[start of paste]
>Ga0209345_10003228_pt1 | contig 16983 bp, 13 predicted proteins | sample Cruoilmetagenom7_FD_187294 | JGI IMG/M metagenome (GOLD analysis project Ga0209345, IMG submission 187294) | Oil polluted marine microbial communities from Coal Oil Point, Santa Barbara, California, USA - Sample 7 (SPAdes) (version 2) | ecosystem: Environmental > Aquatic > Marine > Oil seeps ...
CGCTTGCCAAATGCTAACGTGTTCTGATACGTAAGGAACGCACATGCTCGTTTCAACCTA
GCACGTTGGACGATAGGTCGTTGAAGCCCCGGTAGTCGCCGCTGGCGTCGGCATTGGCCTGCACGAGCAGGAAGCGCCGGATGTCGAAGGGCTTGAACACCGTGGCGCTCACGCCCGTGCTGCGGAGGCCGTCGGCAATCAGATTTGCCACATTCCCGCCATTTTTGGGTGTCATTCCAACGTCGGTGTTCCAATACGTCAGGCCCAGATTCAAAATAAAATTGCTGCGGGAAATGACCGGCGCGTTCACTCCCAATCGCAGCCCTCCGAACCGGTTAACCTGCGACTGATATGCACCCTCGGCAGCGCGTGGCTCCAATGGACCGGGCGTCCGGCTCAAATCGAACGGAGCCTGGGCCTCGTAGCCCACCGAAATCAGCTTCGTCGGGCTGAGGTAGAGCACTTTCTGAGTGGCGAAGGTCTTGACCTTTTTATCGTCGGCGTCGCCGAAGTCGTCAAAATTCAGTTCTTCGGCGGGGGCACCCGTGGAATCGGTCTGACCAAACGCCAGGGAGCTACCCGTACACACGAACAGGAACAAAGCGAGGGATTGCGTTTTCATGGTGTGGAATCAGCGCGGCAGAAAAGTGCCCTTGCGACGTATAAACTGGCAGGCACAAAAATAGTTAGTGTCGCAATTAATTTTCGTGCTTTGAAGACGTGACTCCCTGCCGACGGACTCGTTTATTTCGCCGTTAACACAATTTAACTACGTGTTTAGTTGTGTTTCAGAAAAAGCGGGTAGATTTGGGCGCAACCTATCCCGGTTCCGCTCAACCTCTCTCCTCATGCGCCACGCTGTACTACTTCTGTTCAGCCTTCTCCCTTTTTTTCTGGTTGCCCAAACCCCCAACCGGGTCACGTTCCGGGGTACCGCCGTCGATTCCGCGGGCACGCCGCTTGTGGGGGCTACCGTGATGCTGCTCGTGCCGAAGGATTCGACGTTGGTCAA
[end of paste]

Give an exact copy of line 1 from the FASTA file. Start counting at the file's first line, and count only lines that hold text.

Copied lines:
>Ga0209345_10003228_pt1 | contig 16983 bp, 13 predicted proteins | sample Cruoilmetagenom7_FD_187294 | JGI IMG/M metagenome (GOLD analysis project Ga0209345, IMG submission 187294) | Oil polluted marine microbial communities from Coal Oil Point, Santa Barbara, California, USA - Sample 7 (SPAdes) (version 2) | ecosystem: Environmental > Aquatic > Marine > Oil seeps ...